Foreign domestic workers in Hong Kong

Filipino domestic worker art exhibition in Hong Kong shines light on their creative talent

Domestic workers’ stories often become invisible but hanging their life images on frames will speak more, says one of the artists exhibiting at the Beyond Myself show in Wong Chuk Hang

PUBLISHED : Thursday, 26 April, 2018, 6:33pm
UPDATED : Thursday, 26 April, 2018, 6:32pm

An exhibition opening this week in Hong Kong shines a creative light on Filipino domestic workers.

“Beyond Myself”, at The Hive Spring in Wong Chuk Hang from April 26 to May 14, comes to the city after successful events in London and Manila.

The group show “makes domestic workers’ experiences visible by exploring their contributions and sacrifices through language, images and objects produced in their daily lives,” says Zamira Monteiro of Enrich, a Hong Kong charity promoting the economic empowerment of migrant domestic workers.

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She adds that there are 370,000 migrant domestic workers in Hong Kong, 190,000 of which are from the Philippines. “They are an integral part of our lives, caring for our homes, children and elderly.”

“Beyond Myself” features works by award-winning Filipino artist Nathalie Dagmang, rights organisation Voices of Women Media, the Hong Kong-based artist collective for domestic workers Guhit Kulay, and Curating Development, an organisation that uses events and exhibitions to increase migrant welfare.

“We empower migrant domestic workers to invest in themselves through financial and empowerment education,” Monteiro says. “Our workshops equip migrant domestic workers with the tools to save, budget and plan for a future with greater financial security.”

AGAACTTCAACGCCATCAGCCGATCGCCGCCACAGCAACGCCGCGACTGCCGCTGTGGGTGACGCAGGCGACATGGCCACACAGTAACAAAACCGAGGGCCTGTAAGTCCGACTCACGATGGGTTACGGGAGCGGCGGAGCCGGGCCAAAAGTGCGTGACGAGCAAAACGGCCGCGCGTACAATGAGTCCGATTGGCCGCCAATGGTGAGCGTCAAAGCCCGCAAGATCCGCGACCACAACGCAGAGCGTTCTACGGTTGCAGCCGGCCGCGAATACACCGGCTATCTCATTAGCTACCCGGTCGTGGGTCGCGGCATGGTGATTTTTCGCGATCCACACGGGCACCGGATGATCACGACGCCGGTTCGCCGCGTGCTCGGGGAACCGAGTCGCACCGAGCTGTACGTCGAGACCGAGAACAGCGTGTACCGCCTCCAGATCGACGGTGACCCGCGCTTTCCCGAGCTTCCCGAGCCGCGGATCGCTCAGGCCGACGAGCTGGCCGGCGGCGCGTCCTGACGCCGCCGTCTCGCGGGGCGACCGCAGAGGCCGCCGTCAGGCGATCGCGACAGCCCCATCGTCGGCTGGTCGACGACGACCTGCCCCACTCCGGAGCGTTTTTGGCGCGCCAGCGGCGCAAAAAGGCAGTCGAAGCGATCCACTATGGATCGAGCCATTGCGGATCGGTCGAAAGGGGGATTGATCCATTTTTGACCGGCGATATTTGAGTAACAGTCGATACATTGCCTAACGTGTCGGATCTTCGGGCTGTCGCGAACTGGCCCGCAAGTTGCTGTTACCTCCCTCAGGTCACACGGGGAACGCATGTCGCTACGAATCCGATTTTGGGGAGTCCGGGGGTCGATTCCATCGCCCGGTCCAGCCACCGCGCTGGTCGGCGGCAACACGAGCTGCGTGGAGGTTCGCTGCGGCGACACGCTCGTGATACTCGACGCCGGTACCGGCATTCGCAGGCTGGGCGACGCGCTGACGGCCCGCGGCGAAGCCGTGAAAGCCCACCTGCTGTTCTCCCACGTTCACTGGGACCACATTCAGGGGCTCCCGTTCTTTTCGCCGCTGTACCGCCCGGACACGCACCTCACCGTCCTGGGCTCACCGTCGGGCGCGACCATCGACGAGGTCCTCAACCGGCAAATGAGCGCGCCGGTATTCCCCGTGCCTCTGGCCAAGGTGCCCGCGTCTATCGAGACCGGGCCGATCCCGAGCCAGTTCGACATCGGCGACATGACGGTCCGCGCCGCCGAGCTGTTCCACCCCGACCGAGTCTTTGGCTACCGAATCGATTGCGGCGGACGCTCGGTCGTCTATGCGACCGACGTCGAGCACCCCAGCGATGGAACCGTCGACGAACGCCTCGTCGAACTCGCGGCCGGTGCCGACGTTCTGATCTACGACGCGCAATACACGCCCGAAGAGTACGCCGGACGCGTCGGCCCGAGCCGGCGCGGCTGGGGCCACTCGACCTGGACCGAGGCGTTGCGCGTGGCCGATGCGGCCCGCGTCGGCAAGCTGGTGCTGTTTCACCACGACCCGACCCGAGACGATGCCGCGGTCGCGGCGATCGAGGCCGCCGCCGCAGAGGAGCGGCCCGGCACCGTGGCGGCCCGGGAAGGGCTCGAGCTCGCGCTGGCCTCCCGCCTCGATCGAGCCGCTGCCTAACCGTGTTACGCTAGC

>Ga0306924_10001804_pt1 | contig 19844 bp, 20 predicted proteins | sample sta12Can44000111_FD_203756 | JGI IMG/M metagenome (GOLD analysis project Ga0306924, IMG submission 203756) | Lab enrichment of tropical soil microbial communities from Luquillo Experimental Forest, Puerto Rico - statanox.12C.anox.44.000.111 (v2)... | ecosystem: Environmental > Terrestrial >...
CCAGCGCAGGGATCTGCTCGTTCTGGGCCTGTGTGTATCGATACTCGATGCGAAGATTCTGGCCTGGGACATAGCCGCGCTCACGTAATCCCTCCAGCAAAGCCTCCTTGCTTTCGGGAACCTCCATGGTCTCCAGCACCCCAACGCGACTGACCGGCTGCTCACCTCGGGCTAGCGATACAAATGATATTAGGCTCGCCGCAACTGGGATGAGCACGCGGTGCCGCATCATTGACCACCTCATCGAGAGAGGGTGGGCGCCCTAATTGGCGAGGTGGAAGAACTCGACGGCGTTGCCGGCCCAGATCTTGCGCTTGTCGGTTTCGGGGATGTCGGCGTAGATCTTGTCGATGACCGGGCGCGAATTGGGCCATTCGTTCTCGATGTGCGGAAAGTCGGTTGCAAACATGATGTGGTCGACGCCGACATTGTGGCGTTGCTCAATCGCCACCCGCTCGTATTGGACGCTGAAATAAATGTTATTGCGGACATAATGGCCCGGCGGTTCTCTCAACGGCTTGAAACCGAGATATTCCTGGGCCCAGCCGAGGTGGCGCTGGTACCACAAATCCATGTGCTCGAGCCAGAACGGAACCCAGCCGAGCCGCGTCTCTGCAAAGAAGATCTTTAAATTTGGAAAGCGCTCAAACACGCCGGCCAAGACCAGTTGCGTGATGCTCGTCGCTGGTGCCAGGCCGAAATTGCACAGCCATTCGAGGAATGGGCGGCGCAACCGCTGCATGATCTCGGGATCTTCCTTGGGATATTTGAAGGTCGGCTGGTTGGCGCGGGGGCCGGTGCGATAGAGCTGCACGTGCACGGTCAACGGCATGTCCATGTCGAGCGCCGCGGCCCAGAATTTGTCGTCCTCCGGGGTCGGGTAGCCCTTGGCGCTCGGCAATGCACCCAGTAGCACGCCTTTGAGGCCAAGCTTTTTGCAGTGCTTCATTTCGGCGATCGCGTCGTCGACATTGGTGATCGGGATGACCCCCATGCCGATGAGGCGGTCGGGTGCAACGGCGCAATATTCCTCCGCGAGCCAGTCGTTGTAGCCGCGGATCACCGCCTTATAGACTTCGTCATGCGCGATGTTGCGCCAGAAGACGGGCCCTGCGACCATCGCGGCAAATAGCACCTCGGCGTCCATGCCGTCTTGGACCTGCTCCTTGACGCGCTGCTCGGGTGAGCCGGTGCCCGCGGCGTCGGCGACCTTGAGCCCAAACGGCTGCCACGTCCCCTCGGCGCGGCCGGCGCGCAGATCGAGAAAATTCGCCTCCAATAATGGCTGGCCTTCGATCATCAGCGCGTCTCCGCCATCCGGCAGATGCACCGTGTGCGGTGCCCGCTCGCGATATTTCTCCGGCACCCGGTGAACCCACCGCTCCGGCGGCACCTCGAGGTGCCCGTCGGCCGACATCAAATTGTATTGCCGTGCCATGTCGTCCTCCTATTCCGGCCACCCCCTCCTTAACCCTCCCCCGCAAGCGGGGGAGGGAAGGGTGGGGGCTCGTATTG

Enrich was founded in 2007 and has worked with more than 20,000 migrant domestic workers through financial and empowerment education programmes and outreach.

Guhit Kulay member Ruby Timtim has been working in Hong Kong as a domestic helper for 18 years.

“This exhibition also shows that workers have a talent to share with our society and we can use it to encourage them to explore that talent,” she says.

Another group member, Cristina Caya, arrived in Hong Kong 20 years ago from the Philippines. “There are so many stories of migrant workers in Hong Kong – we read them often in newspapers – but their stories often become invisible. But hanging our life images on frames will speak more,” she says.

“This [exhibition] is important and will hopefully pinch the hearts of each visitor … hopefully, people will give their helper a pat on the shoulder, a hug or say thank you for taking care of the family.

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“The images reflect the truth of their lives, their dreams and why they have sacrificed so much.”

The event also includes a screening on May 2 of The Helper documentary followed by a panel discussion. More details can be found here.

Beyond Myself, April 26 to May 14, The Hive Spring, 3/F, Remex Centre, 42 Wong Chuk Hang Road, Aberdeen. 9am-7pm, Mon-Fri and select Sundays.